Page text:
The DC operation of surface-channel metal-semiconductor field-effect transistors (MESFETs) using p-type conductive layers on hydrogen-terminated diamond surfaces is investigated by two-dimensional device simulation. As a result, a model to describe the surface semiconducting layer, in which acceptors are distributed two-dimensionally on the surface, is found to reproduce actual device characteristics well. Based on the model, the carrier (hole) concentration at a depth of 10 nm is determined to be three orders less than that at the surface. This thin channel realizes complete channel pinch-off and drain-current saturation with high transconductance, observed in the actual diamond surface-channel MESFETs. In the simulation, the transconductance of diamond surface-channel MESFETs with a self-aligned 1 μm gate exceeds 100 mS/mm. This result agrees well with a recent experimental result. The transconductance over 100 mS/mm can compete with that of Si metal-oxide-semiconductor field-effect transistors (MOSFETs) of the same gate length. The hydrogen-terminated diaomond surface is naturally equipped with the silicon-on-insulator-like (SOI-like) thin channel and shallow junction depth required for a nanoscale FET, such as one with a gate length of less than 50 nm.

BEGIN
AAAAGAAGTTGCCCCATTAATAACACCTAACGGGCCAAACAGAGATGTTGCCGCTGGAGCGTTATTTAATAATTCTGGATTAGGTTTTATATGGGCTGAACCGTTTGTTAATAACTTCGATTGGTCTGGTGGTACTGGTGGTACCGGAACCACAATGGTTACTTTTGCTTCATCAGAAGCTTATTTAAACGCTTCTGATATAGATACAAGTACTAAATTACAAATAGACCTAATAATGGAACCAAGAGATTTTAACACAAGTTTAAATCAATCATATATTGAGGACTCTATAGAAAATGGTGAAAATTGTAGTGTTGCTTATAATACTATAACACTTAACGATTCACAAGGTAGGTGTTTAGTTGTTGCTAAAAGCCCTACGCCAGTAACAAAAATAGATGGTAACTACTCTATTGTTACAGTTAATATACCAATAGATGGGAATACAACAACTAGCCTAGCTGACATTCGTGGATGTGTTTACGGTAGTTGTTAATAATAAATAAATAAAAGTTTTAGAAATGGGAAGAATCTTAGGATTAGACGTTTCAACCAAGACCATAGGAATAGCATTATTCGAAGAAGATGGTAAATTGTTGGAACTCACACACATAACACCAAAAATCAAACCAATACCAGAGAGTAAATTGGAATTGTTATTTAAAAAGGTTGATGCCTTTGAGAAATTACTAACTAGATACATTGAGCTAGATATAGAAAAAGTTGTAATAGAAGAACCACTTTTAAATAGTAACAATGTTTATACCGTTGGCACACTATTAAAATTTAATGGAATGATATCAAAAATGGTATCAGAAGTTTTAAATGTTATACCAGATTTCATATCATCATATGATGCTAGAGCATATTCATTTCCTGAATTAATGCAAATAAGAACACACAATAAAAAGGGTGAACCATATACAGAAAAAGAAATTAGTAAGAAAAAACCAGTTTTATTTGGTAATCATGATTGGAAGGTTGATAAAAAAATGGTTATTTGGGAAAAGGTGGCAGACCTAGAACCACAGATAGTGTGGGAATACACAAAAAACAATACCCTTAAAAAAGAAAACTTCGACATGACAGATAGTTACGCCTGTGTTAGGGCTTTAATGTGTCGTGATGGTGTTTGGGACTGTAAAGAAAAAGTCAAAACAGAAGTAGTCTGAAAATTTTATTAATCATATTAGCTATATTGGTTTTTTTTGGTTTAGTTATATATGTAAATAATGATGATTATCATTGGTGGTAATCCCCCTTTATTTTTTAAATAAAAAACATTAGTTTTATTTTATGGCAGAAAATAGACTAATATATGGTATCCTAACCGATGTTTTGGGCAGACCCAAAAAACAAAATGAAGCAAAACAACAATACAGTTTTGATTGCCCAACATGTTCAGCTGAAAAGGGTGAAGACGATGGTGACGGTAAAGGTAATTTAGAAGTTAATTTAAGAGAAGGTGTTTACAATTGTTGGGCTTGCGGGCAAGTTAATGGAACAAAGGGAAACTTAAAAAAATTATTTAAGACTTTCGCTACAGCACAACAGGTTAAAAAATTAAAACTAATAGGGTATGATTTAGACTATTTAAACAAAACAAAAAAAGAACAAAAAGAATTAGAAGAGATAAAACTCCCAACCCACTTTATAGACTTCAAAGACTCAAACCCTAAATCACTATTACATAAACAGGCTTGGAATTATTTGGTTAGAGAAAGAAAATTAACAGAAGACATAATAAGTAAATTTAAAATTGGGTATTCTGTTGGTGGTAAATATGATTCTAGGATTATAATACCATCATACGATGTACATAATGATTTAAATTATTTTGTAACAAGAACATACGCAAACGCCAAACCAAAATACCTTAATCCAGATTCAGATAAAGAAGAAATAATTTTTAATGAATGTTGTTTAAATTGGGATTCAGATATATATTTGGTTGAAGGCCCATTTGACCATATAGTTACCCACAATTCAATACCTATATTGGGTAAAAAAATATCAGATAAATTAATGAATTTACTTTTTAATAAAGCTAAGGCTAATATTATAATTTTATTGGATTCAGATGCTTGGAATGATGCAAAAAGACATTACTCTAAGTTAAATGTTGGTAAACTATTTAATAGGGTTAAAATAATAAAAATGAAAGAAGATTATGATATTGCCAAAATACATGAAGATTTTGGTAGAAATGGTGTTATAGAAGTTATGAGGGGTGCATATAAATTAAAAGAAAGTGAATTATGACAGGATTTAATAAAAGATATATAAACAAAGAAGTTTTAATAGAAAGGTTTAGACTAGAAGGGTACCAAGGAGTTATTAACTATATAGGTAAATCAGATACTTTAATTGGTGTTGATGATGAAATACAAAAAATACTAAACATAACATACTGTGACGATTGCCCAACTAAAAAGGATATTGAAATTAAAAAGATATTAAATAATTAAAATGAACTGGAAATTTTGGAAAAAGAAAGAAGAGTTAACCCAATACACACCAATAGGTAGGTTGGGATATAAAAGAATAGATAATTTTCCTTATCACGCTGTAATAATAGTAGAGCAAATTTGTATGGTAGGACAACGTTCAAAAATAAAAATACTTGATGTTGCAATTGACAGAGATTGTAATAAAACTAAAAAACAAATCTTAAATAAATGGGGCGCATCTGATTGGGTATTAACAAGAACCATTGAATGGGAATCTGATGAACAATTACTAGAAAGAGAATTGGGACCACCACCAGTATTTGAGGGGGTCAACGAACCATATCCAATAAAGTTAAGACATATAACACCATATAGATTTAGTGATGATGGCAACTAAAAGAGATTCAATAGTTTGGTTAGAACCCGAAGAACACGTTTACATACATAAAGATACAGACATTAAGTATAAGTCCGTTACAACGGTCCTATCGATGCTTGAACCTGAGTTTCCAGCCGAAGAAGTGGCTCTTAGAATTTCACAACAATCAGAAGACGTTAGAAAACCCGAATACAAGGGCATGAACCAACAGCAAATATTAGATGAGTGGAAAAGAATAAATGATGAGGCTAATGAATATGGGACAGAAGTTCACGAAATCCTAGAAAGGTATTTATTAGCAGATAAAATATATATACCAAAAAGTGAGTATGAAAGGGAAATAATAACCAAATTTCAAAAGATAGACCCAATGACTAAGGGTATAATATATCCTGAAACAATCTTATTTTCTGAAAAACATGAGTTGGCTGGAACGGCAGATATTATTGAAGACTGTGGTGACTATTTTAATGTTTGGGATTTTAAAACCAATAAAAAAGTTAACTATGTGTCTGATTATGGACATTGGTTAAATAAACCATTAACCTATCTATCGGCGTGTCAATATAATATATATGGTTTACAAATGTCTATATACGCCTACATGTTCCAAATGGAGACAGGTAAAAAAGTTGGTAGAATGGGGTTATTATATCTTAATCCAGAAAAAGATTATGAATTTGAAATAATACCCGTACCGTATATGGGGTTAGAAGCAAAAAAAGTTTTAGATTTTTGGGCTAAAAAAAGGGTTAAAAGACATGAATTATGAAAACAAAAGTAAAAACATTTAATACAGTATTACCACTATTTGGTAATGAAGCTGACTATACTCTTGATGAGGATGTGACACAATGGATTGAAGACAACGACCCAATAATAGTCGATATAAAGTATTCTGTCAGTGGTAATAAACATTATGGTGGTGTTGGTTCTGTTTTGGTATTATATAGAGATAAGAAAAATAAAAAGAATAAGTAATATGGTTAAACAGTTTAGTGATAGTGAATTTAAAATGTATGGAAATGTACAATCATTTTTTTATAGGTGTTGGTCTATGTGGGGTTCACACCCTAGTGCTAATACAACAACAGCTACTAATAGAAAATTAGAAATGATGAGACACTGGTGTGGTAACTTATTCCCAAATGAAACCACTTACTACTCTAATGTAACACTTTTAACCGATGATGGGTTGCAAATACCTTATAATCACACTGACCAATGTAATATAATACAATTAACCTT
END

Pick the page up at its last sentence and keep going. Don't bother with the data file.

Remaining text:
|Japanese Journal of Applied Physics, Part 1: Regular Papers and Short Notes and Review Papers
|Published - 2001 5月
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